I noticed quickly that being a good interviewee is an art. Nearly every one I talked with had good communication skills and, as usual, the pre and post interview talk was far more interesting. Next time I’ll try to take a mobile phone for those informal discussions, because that seems to be a protocol that is evolving as less intimidating.
In nearly every case, these business people are talking the same language as the teachers and academics I observed the previous week. The mindset is the same and they agree there should be wholesale change in the way we are doing things in schools.
Entrepreneurial Spirit and willingness to try new things
After telling me about his e-learning business and other ventures, he gave me a tip for teaching a lesson using a mobile phone which he had seen. Listen carefully to what he says at the end about the fact that there will be jobs we can’t train for in the future.
Having the Vision
Mal Burns produces a phenomenal amount of media about Second Life. He has a Digital TV channel and numerous blogs about the whole phenomenon. I don’t know where he gets the time to do all this but he does! Just listen to him speak on the subject for a few minutes and you’ll begin to get some idea of the rich kind of new virtual spaces people are beginning to inhabit. They are immersive and engaging and wonderful places to reconfigure the learning landscape.
John Mahon owns Virtual Dublin. This is a Mirror World in Second Life. Mirror Worlds are close representations of real world places in virtual space.
John, despite having a very impressive website showcasing his virtual worlds, is not a tecchie. As he told me – he flies aeroplanes for a living! But listen to him talk about the process of how people interact in his mirror world and you might begin to understand why his particular patch of Second Life is so popular. Not only does he mirror the buildings but also the cultural events. It could give a few pointers to educationalists about community and engagement in learning.
Mark Duffy of Second Places is working with Open Sim. If you don’t know what Open Sim is then take a look at the video – he explains it much better than I do. Basically it is a virtual world based on Open Source versions of the code that built Second Life.
Probably the most fascinating conversation I had all day was with Matt Furman. He spoke eloquently about the mechanics and contexts of getting certain types of e-learning. He branched out into other areas of discussion about the future and types of Avatar which were fascinating.
We talked afterwards too about haptic 3D interfaces and translatation software linked to facial expression. It seems that things are going to get more and more realistic in Virtual Spaces…
And after that, again, through Twitter I discovered by a comment from Rich White, that he thought Matt could almost be describing a free OSS application he had developed called Edusim. Within minutes of uploading this video to Seesmic it was on the web being linked to and that led me to Matt again and Edusim. Edusim is an implementation of the Open Source Cobalt/Croquet OS.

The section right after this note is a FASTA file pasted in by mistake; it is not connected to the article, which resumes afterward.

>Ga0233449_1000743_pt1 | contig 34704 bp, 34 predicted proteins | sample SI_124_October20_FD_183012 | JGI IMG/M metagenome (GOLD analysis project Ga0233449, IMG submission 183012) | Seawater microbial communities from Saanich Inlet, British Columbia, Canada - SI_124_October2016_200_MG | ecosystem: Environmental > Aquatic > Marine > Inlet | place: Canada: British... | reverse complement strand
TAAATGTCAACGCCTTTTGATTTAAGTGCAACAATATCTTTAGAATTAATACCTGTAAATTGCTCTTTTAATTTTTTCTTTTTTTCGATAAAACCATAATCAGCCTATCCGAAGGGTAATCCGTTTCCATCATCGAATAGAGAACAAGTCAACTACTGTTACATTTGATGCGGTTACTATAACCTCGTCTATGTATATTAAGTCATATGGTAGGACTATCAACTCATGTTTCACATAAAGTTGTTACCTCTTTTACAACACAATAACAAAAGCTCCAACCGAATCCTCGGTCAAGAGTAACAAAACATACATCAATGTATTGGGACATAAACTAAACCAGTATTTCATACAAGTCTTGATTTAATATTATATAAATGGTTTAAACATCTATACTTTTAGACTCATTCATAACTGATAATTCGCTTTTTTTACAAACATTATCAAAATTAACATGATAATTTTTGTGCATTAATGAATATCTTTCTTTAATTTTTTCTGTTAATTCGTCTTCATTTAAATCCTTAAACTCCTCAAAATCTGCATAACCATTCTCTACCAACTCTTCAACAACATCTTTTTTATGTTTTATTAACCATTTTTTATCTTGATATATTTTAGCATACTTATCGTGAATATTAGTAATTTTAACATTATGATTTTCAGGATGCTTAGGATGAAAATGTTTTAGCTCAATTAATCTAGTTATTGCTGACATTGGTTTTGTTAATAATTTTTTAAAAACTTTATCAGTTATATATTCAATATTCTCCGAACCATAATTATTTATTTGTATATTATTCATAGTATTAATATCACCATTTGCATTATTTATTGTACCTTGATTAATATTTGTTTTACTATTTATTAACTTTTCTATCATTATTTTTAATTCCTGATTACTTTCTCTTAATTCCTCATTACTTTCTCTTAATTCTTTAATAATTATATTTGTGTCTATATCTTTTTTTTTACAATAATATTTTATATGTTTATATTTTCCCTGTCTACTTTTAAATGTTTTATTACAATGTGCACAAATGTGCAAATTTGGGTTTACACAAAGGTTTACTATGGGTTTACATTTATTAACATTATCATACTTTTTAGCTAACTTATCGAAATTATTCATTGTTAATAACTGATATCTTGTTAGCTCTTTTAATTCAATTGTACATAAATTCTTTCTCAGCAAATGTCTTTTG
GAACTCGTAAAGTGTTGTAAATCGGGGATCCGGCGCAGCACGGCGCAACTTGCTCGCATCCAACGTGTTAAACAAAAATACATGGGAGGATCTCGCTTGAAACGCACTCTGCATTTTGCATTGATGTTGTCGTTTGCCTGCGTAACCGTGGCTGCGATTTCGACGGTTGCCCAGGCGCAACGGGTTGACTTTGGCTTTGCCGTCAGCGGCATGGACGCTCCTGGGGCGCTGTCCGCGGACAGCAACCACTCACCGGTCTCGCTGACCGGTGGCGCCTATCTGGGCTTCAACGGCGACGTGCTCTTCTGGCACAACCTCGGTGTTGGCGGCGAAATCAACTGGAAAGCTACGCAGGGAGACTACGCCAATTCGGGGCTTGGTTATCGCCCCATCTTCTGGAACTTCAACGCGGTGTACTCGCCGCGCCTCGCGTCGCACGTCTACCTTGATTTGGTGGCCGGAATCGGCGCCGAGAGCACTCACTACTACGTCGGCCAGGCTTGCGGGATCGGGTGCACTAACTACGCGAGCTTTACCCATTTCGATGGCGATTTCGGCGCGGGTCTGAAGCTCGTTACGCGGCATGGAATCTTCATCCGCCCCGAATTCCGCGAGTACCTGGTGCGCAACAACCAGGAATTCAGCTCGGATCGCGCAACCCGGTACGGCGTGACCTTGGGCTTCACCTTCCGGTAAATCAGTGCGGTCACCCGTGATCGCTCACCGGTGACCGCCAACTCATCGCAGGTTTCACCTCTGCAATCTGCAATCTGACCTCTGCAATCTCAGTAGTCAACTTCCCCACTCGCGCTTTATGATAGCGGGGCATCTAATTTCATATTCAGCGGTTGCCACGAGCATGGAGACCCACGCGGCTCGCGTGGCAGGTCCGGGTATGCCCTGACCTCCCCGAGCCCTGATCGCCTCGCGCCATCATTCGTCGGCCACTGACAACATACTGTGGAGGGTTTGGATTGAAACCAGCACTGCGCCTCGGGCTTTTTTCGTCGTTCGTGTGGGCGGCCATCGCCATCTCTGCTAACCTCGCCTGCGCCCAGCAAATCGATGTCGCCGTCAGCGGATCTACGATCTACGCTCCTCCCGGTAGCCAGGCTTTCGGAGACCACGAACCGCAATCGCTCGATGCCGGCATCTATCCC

It’s entirely free and allows you to build a very limited, small virtual world on your server and communicate and interact with users on other machines. This looks like an excellent starting place for Primary Schools if you are technically minded. It can even be used with a whiteboard and the initial results look impressive. I downloaded it and built a few objects – it looks like it could be quite interesting if it develops further. There is an Edusim Ning Group as well.
Open Source software will feature highly in the future – be sure of it. Becta has just launched a new initiative on OSS called Open Source Schools – it looks as if the site is powered by Drupal which is an excellent choice very fit for purpose in this case.
Some of the consultants and teachers working on the focus group; Josie Fraser, Ian Usher, Doug Belshaw and Miles Berry have an amazing amount of expertise and respect from the teaching community and so this should be an exciting and contextually interesting launch. Let’s hope people engage and seed it with exemplars and good ideas.
I hope this blog post has given you a bit more insight into Virtual Worlds; if you have time please do look at the videos on Seesmic.
In the next post I will be looking at communities Outside the Wire who are using virtual spaces and informal, collaborative learning in even more non-traditional ways.
The next blog post will be about the different uses of Virtual Spaces within Virtual Worlds – formal and Informal for learning and leisure.
To end this blog here is an interview with Clare Rees, European Marketing Director of Second Life talking about their policy for education.